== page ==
Bhru, aka: Bhrū; 6 Definition(s)
Bhru means something in Hinduism, Sanskrit, Marathi. If you want to know the exact meaning, history, etymology or English translation of this term then check out the descriptions on this page. Add your comment or reference to a book if you want to contribute to this summary article.
Natyashastra (theatrics and dramaturgy)
Bhrū (भ्रू) refers to the “eyebrows”. It is one of the six minor limbs (upāṅga) used in dramatic performance, according to the Nāṭyaśāstra chapter 8. These gestures of the eyebrows (bhrū) are performed in accordance with the corresponding gestures of the eyeballs (tārā) and the eyelids (puṭa). These gestures form a part of the histrionic representation (abhinaya).
The following are the seven gestures of the eyebrows (bhrū):
- utkṣepa (raising),
- pātana (lowering),
- bhrukuṭī (knitting),
- catura (clever),
- kuñcita (contracted),
- recita (moving)
- sahaja (natural).
Bhrū (भ्रू, “eyebrows”) refers to one of the twelve “subsidiary limbs” (upāṅga), which represents a division of Āṅgikābhinaya (gesture language of the limbs) as used within the classical tradition of Indian dance and performance, also known as Bharatanatyam.—Āṅgika-abhinaya is the gesture language of the limbs. Dance is an art that expresses itself through the medium of body, and therefore, āṅgikābhinaya is essential for any dance and especially for any classical dance of India. Upāṅgas or the subsidiary limbs consist of the eyes, the eye-brows [viz., Bhrū], pupils, cheeks, nose, jaws, lips, teeth, tongue, chin, face, and the head.Source: Shodhganga: The significance of the mūla-beras (natya)
Natyashastra (नाट्यशास्त्र, nāṭyaśāstra) refers to both the ancient Indian tradition (śāstra) of performing arts, (nāṭya, e.g., theatrics, drama, dance, music), as well as the name of a Sanskrit work dealing with these subjects. It also teaches the rules for composing dramatic plays (nataka) and poetic works (kavya).
Languages of India and abroad
bhrū (भ्रू).—f (S) An eye-brow. bhrūbhaṅga m Frowning or a frown.Source: DDSA: The Molesworth Marathi and English Dictionary
bhrū (भ्रू).—f An eyebrow.Source: DDSA: The Aryabhusan school dictionary, Marathi-English
Marathi is an Indo-European language having over 70 million native speakers people in (predominantly) Maharashtra India. Marathi, like many other Indo-Aryan languages, evolved from early forms of Prakrit, which itself is a subset of Sanskrit, one of the most ancient languages of the world.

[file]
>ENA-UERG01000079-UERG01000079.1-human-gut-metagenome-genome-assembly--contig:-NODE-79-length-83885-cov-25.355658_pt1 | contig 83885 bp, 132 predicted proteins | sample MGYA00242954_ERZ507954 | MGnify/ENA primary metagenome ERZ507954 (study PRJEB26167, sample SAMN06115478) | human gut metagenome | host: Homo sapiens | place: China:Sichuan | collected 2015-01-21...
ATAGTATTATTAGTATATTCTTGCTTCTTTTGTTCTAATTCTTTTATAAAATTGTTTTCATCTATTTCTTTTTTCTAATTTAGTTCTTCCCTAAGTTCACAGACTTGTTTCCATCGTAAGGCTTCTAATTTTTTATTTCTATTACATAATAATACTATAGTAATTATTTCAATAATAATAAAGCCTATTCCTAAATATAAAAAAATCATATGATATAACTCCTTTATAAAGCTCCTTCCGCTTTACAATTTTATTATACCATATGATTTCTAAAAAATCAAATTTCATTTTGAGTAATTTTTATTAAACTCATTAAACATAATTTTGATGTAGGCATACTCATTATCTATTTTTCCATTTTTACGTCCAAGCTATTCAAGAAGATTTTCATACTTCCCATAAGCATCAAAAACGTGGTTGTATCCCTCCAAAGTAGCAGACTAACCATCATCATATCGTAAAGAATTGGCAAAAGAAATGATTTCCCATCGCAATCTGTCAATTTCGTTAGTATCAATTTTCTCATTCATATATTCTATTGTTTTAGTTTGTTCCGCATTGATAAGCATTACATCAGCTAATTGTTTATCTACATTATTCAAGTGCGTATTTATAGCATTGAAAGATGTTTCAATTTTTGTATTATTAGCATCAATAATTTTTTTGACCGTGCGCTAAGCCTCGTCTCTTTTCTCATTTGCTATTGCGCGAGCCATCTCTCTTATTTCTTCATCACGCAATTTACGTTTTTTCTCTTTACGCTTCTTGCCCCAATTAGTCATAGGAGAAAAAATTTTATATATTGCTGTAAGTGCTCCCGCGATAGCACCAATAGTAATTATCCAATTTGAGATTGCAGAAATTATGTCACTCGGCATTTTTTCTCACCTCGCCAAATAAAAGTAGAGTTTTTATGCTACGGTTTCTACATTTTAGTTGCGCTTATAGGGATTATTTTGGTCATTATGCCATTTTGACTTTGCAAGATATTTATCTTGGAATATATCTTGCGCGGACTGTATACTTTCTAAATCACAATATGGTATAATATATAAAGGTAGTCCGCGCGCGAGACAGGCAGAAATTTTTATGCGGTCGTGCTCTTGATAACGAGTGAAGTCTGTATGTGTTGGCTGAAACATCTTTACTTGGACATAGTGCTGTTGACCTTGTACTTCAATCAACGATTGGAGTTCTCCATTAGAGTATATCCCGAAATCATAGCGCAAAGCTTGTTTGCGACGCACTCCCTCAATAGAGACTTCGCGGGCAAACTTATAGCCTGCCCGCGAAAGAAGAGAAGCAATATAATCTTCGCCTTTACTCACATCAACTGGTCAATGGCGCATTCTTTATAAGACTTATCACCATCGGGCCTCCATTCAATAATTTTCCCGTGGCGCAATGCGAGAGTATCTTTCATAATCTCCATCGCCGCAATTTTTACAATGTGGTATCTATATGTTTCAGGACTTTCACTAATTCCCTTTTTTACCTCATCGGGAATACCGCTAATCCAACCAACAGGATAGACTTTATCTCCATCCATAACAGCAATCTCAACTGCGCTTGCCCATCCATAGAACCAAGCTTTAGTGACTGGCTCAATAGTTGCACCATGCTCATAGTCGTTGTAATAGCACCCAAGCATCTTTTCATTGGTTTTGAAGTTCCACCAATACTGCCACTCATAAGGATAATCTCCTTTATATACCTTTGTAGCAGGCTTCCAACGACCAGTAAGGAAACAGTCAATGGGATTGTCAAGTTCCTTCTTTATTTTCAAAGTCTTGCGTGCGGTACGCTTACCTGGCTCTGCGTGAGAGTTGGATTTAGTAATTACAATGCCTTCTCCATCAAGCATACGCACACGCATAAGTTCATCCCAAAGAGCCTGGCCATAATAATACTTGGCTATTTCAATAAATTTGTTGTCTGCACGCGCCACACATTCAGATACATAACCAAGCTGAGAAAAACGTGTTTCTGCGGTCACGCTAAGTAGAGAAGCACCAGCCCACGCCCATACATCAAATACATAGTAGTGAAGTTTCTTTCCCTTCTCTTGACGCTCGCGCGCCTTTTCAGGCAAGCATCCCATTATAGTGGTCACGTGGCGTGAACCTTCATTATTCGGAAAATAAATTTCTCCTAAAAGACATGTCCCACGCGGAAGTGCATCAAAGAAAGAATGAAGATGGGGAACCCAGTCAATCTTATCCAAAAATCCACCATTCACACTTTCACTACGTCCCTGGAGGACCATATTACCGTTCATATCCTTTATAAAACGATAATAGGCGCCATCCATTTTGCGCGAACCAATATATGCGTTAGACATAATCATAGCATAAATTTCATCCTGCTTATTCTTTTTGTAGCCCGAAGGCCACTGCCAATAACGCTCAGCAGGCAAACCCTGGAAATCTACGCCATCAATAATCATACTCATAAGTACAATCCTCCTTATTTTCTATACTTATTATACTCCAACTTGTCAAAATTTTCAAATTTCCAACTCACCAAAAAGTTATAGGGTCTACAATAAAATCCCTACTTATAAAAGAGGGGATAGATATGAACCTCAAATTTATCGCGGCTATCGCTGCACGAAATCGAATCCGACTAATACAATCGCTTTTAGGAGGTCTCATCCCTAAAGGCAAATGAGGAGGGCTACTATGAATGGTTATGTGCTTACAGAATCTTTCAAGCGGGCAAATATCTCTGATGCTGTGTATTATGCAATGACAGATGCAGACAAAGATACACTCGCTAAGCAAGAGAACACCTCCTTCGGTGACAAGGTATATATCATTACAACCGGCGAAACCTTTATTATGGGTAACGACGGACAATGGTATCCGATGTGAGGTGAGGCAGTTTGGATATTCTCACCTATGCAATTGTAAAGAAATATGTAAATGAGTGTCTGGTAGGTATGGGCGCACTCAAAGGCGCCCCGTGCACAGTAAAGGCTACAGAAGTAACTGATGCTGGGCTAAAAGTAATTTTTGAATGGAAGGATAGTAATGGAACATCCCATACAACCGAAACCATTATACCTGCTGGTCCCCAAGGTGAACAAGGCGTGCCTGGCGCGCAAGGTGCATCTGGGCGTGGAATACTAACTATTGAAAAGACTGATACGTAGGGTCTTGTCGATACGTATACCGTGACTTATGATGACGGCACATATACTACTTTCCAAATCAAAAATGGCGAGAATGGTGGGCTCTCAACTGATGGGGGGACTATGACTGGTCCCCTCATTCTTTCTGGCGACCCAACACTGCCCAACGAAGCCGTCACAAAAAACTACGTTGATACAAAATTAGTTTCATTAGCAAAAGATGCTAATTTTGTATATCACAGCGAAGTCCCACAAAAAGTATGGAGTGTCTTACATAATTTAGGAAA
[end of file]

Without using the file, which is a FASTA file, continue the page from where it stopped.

Bhrū (भ्रू).—f. [bhram-ḍū Uṇ.2.68] Brow, eyebrow; कान्तिर्भ्रुवोरायतलेखयोर्या (kāntirbhruvorāyatalekhayoryā) Ku.1.47; विवर्तितभ्रूरियमद्य शिक्षते (vivartitabhrūriyamadya śikṣate)Source: DDSA: The practical Sanskrit-English dictionary
(-bhrūḥ) An eye-brow. E. bhram to round, Unadi aff. ḍu .Source: Cologne Digital Sanskrit Dictionaries: Shabda-Sagara Sanskrit-English Dictionary
Sanskrit, also spelled संस्कृतम् (saṃskṛtam), is an ancient language of India commonly seen as the grandmother of the Indo-European language family. Closely allied with Prakrit and Pali, Sanskrit is more exhaustive in both grammar and terms and has the most extensive collection of literature in the world, greatly surpassing its sister-languages Greek and Latin.
Starts with (+16): Bhrubhanga, Bhrubheda, Bhrubhedin, Bhrud, Bhrujaha, Bhrukshepa, Bhrukumsa, Bhrukuti, Bhrukutibhanga, Bhrukutika, Bhrulata, Bhrumadhya, Bhrumandala, Bhrumukha, Bhrun, Bhruna, Bhrunadheya, Bhrunaghna, Bhrunahan, Bhrunahantri.
Ends with (+3): Anchitabhru, Ancitabhru, Arunababhru, Asitabhru, Ayatabhru, Babhru, Grihababhru, Haribabhru, Kapishabhru, Mahababhru, Natabhru, Randhrababhru, Samaromabhru, Samhatabhru, Samnatabhru, Shlakshnabhru, Sornabhru, Subabhru, Subhru, Svarvaravamabhru.
Full-text (+36): Bhrukuti, Bhrikuti, Bhrumukha, Bhrukshepa, Ancitabhru, Bhrubhanga, Bhrukumsa, Natabhru, Utkshepa, Patana, Bhomvai, Bhamvai, Bhrubhedin, Babhru, Samnatabhru, Subbhu, Samhatabhru, Asitabhru, Bhruvancita, Bhrakuti.
Search found 6 books and stories containing Bhru, Bhrū; (plurals include: Bhrus, Bhrūs). You can also click to the full overview containing English textual excerpts. Below are direct links for the most relevant articles:
Brihad Bhagavatamrita (by Śrīla Sanātana Gosvāmī)
Verse 2.7.28 < [Chapter 7 - Jagad-ānanda: The Bliss of the Worlds]
Verse 2.6.133 < [Chapter 6 - Abhīṣṭa-lābha: The Attainment of All Desires]
Verse 2.6.125 < [Chapter 6 - Abhīṣṭa-lābha: The Attainment of All Desires]
Sri Bhakti-rasamrta-sindhu (by Śrīla Rūpa Gosvāmī)
Verse 2.4.129 < [Part 4 - Transient Ecstatic Disturbances (vyābhicāri-bhāva)]
Verse 4.9.34 < [Part 9 - Incomplete Expression of Mellows (rasābhāsa)]
Verse 2.5.63 < [Part 5 - Permanent Ecstatic Mood (sthāyī-bhāva)]
The Garuda Purana (by Manmatha Nath Dutt)
Satapatha Brahmana (by Julius Eggeling)
The Natyashastra (by Bharata-muni)